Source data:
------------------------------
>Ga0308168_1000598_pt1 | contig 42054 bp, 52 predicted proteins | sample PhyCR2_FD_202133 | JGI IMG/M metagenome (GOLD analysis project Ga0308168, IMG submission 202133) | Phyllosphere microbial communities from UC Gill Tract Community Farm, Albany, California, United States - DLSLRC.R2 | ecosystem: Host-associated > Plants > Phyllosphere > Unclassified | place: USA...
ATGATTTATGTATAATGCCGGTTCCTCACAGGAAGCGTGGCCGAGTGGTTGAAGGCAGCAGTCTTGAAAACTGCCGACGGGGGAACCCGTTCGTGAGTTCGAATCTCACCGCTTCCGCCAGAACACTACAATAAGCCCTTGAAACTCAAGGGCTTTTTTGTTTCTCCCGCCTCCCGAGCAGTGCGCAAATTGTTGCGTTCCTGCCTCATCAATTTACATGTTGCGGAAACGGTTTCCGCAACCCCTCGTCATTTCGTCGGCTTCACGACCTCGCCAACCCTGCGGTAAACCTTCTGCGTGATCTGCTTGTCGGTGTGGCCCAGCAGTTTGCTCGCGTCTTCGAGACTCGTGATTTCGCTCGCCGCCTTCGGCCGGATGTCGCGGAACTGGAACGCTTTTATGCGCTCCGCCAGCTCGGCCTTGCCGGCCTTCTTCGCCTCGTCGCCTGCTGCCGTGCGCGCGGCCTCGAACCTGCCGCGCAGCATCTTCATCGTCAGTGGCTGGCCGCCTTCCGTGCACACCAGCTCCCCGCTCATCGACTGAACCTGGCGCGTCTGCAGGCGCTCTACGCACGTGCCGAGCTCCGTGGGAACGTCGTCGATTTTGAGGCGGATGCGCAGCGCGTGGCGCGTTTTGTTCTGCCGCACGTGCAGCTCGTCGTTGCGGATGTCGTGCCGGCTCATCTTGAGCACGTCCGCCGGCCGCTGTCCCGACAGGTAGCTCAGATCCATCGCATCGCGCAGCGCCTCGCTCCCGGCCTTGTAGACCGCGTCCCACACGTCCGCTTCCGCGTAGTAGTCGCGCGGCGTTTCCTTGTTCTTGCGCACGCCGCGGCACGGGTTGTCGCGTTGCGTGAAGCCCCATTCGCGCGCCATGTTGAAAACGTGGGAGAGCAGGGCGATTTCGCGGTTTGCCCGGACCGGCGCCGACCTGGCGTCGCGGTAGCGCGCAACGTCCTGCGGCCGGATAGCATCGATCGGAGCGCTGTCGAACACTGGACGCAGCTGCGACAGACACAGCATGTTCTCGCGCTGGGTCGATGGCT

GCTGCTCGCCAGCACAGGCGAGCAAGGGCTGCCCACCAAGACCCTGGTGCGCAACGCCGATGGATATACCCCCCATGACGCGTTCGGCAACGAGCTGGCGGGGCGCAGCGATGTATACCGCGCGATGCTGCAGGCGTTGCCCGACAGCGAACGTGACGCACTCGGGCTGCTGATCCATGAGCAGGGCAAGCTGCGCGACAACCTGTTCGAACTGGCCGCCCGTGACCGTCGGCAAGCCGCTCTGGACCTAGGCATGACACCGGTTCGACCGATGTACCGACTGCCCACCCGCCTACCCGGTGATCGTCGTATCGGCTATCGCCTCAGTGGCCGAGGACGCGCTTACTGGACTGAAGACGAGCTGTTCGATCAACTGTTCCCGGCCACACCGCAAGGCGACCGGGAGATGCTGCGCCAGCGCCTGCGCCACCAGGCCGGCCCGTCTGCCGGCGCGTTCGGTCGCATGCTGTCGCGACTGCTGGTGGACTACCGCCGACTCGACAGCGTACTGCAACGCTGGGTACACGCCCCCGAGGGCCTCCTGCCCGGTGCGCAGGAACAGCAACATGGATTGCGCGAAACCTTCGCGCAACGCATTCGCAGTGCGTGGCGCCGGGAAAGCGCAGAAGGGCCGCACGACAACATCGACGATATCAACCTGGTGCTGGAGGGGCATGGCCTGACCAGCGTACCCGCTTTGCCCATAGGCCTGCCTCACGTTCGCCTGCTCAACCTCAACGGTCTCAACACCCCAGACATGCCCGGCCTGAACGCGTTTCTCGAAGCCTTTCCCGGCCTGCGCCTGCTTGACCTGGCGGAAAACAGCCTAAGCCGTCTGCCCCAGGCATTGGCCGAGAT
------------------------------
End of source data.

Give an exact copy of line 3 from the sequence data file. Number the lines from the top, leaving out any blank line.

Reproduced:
GCTGCTCGCCAGCACAGGCGAGCAAGGGCTGCCCACCAAGACCCTGGTGCGCAACGCCGATGGATATACCCCCCATGACGCGTTCGGCAACGAGCTGGCGGGGCGCAGCGATGTATACCGCGCGATGCTGCAGGCGTTGCCCGACAGCGAACGTGACGCACTCGGGCTGCTGATCCATGAGCAGGGCAAGCTGCGCGACAACCTGTTCGAACTGGCCGCCCGTGACCGTCGGCAAGCCGCTCTGGACCTAGGCATGACACCGGTTCGACCGATGTACCGACTGCCCACCCGCCTACCCGGTGATCGTCGTATCGGCTATCGCCTCAGTGGCCGAGGACGCGCTTACTGGACTGAAGACGAGCTGTTCGATCAACTGTTCCCGGCCACACCGCAAGGCGACCGGGAGATGCTGCGCCAGCGCCTGCGCCACCAGGCCGGCCCGTCTGCCGGCGCGTTCGGTCGCATGCTGTCGCGACTGCTGGTGGACTACCGCCGACTCGACAGCGTACTGCAACGCTGGGTACACGCCCCCGAGGGCCTCCTGCCCGGTGCGCAGGAACAGCAACATGGATTGCGCGAAACCTTCGCGCAACGCATTCGCAGTGCGTGGCGCCGGGAAAGCGCAGAAGGGCCGCACGACAACATCGACGATATCAACCTGGTGCTGGAGGGGCATGGCCTGACCAGCGTACCCGCTTTGCCCATAGGCCTGCCTCACGTTCGCCTGCTCAACCTCAACGGTCTCAACACCCCAGACATGCCCGGCCTGAACGCGTTTCTCGAAGCCTTTCCCGGCCTGCGCCTGCTTGACCTGGCGGAAAACAGCCTAAGCCGTCTGCCCCAGGCATTGGCCGAGAT